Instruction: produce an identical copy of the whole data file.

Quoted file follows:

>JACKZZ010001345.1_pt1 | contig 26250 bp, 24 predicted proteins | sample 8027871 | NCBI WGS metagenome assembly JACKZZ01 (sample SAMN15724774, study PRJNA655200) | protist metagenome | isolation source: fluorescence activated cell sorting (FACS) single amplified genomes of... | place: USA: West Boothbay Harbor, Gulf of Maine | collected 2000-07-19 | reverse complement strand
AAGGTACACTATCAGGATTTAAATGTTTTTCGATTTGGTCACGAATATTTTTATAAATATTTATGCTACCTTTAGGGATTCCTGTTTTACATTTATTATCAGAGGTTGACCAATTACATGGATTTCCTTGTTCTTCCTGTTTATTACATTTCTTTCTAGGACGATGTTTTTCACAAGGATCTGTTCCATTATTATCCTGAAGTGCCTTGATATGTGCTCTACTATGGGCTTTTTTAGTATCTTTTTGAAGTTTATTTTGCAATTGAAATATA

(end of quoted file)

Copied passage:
>JACKZZ010001345.1_pt1 | contig 26250 bp, 24 predicted proteins | sample 8027871 | NCBI WGS metagenome assembly JACKZZ01 (sample SAMN15724774, study PRJNA655200) | protist metagenome | isolation source: fluorescence activated cell sorting (FACS) single amplified genomes of... | place: USA: West Boothbay Harbor, Gulf of Maine | collected 2000-07-19 | reverse complement strand
AAGGTACACTATCAGGATTTAAATGTTTTTCGATTTGGTCACGAATATTTTTATAAATATTTATGCTACCTTTAGGGATTCCTGTTTTACATTTATTATCAGAGGTTGACCAATTACATGGATTTCCTTGTTCTTCCTGTTTATTACATTTCTTTCTAGGACGATGTTTTTCACAAGGATCTGTTCCATTATTATCCTGAAGTGCCTTGATATGTGCTCTACTATGGGCTTTTTTAGTATCTTTTTGAAGTTTATTTTGCAATTGAAATATA